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Parents' Guide to

The Black Dahlia

By Cynthia Fuchs, Common Sense Media Reviewer

age 18+

Unsolved Hollywood murder inspires dark '40s noir.

Movie R 2006 121 minutes
The Black Dahlia Poster Image

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The Black Dahlia takes up obsession as a concept, abstracted and insistently masculine. While director Brian De Palma's work is famously misogynist and self-referential (not to say self-obsessed), it's hardly unique. The film is invested in the usual subjects -- the lurid murder, the business of Hollywood, the pain of sex, the objectification of (dead) women, the resolve of the dumb detective -- that make movies both disappointing and mesmerizing.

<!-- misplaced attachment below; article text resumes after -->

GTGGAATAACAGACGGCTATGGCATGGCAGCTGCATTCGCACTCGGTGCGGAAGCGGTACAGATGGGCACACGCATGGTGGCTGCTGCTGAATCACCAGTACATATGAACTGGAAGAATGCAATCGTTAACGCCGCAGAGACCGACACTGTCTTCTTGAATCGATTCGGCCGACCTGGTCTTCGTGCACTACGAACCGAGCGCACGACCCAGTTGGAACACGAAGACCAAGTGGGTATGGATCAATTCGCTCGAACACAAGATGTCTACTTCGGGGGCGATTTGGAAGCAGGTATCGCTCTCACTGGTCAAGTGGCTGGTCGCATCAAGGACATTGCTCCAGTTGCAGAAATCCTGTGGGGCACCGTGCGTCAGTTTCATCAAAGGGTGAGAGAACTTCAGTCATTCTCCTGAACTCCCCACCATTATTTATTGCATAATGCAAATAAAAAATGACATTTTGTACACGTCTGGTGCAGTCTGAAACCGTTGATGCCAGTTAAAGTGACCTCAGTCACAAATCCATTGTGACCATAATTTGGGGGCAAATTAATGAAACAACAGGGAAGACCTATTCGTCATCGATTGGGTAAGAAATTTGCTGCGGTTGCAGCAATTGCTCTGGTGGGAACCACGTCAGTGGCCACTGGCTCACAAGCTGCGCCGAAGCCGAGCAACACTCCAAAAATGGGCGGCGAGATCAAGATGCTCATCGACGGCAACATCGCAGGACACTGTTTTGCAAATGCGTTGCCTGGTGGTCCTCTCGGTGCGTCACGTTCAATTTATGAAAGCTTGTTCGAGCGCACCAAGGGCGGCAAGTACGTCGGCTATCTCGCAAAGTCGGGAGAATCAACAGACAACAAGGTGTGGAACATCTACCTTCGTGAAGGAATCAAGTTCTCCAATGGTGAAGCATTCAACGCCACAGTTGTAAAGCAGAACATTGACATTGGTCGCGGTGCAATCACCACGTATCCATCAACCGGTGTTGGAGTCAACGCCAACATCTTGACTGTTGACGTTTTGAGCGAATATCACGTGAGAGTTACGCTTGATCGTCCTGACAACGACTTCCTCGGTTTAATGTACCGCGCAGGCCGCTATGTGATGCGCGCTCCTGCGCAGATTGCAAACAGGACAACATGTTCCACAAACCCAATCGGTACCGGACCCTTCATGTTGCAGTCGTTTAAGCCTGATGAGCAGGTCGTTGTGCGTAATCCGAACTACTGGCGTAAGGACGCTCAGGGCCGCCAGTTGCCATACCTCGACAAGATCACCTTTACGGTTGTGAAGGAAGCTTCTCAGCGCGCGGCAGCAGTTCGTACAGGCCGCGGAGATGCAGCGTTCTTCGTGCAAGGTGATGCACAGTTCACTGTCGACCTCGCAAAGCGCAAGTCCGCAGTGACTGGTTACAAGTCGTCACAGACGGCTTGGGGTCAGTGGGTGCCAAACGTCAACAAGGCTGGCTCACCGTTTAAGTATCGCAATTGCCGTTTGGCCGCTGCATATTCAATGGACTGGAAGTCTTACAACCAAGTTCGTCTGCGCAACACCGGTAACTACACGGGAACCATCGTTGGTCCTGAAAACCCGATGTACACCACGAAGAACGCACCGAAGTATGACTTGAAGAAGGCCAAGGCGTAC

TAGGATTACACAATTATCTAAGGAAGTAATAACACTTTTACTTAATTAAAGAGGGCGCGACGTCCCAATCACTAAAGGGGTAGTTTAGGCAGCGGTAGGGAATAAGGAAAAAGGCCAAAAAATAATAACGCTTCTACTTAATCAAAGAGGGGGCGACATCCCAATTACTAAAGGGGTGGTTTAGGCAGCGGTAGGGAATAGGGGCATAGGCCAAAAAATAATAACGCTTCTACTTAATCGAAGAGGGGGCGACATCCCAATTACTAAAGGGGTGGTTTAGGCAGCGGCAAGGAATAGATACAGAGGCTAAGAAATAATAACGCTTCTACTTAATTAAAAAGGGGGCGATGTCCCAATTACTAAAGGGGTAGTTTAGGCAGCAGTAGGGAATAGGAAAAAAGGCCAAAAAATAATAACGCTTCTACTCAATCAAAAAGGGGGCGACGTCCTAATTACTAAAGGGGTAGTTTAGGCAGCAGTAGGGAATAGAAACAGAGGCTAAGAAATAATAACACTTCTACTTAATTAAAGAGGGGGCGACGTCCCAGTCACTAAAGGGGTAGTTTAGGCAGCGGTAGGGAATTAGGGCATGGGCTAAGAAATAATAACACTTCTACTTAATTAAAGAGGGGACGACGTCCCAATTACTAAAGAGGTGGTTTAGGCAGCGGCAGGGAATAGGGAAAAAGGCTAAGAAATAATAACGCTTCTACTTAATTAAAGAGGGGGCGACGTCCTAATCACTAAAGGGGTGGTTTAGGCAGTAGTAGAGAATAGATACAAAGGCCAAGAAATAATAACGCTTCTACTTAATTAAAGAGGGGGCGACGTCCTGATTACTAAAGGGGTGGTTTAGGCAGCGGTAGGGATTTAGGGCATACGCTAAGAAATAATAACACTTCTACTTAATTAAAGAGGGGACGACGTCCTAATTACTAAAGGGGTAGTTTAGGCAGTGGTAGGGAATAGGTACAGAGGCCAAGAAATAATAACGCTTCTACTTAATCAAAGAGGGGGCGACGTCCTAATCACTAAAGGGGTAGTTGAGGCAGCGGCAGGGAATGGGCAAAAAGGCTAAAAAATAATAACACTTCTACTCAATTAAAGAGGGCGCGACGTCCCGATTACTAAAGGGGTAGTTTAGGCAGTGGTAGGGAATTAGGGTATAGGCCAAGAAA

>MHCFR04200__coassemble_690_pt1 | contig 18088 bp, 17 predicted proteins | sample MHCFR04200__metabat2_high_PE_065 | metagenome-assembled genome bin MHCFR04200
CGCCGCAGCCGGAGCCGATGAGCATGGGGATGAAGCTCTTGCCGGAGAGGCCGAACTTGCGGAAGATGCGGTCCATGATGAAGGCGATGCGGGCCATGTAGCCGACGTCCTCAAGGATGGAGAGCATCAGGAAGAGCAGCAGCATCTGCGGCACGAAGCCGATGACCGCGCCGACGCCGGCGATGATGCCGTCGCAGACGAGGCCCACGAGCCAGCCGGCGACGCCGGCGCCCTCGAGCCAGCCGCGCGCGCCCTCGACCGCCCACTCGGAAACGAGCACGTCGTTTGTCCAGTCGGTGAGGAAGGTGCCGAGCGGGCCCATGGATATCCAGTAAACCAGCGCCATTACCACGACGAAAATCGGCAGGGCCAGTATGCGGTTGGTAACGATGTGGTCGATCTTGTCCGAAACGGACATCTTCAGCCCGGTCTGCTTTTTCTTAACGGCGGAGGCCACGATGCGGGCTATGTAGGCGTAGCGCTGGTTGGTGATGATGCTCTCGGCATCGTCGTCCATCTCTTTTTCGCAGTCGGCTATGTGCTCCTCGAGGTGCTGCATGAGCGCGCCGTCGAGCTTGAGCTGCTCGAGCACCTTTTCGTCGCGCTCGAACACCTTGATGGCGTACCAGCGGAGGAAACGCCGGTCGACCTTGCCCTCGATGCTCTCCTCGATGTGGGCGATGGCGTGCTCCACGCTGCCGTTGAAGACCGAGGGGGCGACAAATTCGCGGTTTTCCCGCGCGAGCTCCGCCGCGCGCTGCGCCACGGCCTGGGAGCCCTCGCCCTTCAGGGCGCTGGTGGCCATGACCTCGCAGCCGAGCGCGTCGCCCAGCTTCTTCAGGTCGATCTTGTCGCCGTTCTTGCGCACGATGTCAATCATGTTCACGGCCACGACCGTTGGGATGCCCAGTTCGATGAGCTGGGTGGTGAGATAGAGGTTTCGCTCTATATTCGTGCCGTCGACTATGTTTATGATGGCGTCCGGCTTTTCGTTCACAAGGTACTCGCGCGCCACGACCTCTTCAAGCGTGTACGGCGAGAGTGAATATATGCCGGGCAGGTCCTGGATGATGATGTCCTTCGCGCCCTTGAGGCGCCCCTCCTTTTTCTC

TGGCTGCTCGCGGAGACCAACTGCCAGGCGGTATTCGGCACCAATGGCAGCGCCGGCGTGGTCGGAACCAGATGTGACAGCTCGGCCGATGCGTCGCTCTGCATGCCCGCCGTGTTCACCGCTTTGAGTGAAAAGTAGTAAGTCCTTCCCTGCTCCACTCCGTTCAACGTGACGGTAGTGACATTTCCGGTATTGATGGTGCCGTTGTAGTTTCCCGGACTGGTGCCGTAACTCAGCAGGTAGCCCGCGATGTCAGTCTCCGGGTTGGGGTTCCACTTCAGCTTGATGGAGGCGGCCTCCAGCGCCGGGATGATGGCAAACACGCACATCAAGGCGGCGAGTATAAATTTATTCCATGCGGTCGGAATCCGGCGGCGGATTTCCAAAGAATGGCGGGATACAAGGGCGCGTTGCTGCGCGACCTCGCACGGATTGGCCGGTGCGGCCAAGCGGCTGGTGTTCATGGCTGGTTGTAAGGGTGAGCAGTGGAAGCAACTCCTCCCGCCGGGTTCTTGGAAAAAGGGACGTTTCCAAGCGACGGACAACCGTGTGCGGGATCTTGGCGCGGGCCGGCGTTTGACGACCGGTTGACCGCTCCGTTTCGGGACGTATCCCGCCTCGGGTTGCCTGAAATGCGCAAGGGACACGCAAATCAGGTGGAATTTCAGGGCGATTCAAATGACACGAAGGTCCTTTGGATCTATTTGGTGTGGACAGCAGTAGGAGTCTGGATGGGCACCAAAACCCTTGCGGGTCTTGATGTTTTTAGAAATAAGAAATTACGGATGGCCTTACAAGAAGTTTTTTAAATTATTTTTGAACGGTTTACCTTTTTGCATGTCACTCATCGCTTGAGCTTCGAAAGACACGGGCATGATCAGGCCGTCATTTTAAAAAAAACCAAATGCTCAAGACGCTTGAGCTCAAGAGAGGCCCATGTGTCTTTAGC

While the film opens on the racially driven "Zoot Suit" riots, it soon leaves behind this broader social context in order to focus on individual pathologies. The story draws comparisons between Betty and Bucky; both seeking celebrity in Hollywood -- he as a boxer (who ends up as a detective), she as a starlet -- they share a combined sense of hope and dread. These feelings are reflected repeatedly in their environment.

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